“Be a farmer on weekends at Citrus County — Hoshiarpur. Get your kids to the farm to give them a unique experience in a typical farm in Punjab. Let then come and indulge in plucking fruit and sowing vegetable seeds in the fields on their own.” This is how Harkirat Ahluwalia, owner of the Citrus County farm resort, puts it.

“We are offering guests, especially children, first-hand experience of doing farming. This is something that people have never tried before. The experience gives them the satisfaction of doing hard work and experiencing what life is like in the countryside,” Harkirat, who along with his wife Jasveen runs the resort, about 140 km from Chandigarh, told IANS.

The guests at the farm can sow seeds, pluck citrus fruit, plough the fields, milk cows, drive a tractor and take a ride to a nearby forest and rivulet in a tractor-trolley.

Fresh home-cooked food, which is prepared on earthen stoves at the ground level, home-grown organic vegetables and warm hospitality add up in equal measure to make the experience a refreshing one.

“Glamping”, or luxury tenting, as Harkirat puts it, is also part of the farm experience.

The nine air-conditioned tents at Citrus County, with attached bathrooms, offer luxury stay with king-sized beds in the midst of the sprawling orchards of kinnow (a citrus fruit) and tall poplar trees.

Also Read: Indian Agriculture status, Importance & Role In Indian Economy 

The farm resort is located in Chaunni Kalan village, five km short of Hoshiarpur on the Hoshiarpur-Chandigarh highway.

“Cycling enthusiasts are welcome to get their wheels along and we will provide them the best possible tracks,” said Harkirat, who is a post-graduate in Mass Communication from Panjab University and himself a cycling and biking enthusiast.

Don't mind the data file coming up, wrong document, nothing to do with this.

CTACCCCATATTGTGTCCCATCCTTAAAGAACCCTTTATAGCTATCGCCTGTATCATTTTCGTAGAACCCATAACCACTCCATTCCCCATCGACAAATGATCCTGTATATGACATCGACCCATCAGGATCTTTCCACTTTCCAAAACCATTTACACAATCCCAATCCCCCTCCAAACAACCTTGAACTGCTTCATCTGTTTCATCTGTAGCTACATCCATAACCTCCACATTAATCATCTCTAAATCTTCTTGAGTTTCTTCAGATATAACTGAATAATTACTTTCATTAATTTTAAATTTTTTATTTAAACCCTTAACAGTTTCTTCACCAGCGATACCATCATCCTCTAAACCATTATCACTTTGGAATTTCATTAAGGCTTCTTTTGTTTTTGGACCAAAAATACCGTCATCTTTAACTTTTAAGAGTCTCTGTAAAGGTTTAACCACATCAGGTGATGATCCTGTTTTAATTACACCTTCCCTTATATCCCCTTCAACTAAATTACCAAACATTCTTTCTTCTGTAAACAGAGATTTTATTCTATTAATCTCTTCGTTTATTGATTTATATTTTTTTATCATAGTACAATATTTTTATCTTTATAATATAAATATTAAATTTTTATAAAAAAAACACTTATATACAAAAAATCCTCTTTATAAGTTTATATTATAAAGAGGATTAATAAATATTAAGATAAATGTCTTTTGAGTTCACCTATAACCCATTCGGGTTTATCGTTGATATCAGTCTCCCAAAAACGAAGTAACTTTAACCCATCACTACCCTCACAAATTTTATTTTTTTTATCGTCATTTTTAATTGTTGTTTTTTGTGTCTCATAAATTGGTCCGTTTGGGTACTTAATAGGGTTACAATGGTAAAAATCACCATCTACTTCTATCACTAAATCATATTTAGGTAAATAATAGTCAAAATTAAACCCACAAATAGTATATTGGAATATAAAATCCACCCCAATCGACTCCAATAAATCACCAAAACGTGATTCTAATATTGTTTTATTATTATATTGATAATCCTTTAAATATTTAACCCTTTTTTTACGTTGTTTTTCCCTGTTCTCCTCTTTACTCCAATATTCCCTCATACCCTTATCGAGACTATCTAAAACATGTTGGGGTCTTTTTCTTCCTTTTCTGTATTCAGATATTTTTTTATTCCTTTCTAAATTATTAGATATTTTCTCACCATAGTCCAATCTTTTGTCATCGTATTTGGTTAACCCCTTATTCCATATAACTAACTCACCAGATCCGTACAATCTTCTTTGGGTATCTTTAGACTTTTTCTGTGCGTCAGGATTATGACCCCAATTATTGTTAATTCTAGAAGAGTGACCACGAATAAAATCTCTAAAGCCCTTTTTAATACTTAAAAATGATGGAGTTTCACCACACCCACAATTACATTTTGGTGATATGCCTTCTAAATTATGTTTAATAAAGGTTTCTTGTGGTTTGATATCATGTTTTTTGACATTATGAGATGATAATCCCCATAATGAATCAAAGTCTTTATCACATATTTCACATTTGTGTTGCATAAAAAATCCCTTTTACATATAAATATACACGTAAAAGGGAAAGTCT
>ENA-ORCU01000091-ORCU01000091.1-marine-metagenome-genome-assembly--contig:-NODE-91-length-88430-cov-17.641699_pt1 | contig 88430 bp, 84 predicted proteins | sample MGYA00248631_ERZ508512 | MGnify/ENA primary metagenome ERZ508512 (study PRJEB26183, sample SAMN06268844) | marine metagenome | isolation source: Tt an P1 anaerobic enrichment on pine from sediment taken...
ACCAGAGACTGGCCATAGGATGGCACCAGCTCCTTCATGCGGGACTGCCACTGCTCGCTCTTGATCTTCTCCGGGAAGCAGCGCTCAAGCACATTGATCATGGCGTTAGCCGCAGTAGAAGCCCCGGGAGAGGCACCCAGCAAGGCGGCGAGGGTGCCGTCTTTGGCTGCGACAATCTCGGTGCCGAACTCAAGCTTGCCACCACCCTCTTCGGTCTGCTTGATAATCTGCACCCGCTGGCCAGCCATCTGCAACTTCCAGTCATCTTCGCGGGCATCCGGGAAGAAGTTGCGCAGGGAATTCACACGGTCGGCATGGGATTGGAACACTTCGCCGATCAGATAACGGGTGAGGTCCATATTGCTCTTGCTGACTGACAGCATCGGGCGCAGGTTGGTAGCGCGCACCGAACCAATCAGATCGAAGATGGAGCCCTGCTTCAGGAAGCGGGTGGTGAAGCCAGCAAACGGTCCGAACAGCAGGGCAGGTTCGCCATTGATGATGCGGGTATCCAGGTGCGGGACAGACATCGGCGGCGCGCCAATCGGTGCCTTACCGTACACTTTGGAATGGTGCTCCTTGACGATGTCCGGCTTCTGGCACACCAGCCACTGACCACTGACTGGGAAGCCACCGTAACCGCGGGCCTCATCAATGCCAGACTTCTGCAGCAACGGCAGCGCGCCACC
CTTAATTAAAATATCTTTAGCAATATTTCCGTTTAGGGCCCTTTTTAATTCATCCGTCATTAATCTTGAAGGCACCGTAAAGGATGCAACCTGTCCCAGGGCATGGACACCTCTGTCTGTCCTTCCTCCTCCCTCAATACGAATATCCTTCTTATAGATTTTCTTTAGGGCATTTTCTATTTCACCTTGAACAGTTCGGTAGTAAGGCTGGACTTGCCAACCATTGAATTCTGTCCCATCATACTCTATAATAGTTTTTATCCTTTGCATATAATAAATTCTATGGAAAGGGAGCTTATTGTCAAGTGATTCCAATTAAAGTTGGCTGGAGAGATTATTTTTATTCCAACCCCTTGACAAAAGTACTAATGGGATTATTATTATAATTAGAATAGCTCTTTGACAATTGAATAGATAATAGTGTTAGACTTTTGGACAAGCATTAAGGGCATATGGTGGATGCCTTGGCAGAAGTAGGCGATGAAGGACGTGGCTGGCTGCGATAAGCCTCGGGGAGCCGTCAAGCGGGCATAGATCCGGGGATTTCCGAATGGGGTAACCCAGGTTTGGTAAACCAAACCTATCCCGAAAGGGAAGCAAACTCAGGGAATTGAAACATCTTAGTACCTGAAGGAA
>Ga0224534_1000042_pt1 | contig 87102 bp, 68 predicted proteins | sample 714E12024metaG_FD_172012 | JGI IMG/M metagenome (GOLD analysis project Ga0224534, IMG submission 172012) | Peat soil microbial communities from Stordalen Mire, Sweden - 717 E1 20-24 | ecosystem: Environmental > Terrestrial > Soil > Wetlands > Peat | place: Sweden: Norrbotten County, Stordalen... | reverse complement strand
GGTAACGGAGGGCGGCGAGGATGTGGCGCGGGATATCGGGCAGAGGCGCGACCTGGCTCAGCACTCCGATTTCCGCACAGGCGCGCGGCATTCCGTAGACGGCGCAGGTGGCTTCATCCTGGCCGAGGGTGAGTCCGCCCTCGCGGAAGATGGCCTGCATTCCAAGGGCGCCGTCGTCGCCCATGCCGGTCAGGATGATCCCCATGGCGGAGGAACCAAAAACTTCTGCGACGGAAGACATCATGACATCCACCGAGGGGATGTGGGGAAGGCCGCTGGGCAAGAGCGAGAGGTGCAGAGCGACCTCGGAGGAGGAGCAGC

In the past, the resort has seen couples from other countries going through wedding rituals the Indian way to give them a real-time feel of the country’s culture and marriage ceremonies.

The unique thing in couples opting for the Indian-style wedding is that they are already married and are middle-aged or even older. The couples are accompanied by their friends, relatives and even children and grandchildren for this unique experience. (IANS)

 

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Indian Agriculture status, Importance & Role In Indian Economy

The aggregate growth in the agricultural sector determines that the future of the agrarian economy is not bleak

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Agriculture in India. Wikimedia.
  • Despite people shifting their occupations from agriculture, UN states that India ranks second in the agricultural production in the world
  • India’s horticulture production has also increased

Sep 20, 2017: Indian agriculture is facing a huge crisis since many years. Despite continuous reports suggesting that the agrarian economy of India is getting affected, as people are shifting away from the agricultural sector and are moving towards industrial sector development, the food and agriculture organization of United Nations (UN) has stated that India ranks second in the agricultural production of the World. In the past 11 years, the country’s agricultural production has increased from $87 billion in the financial year 2004-05 to $322 billion in the fiscal year 2015-16.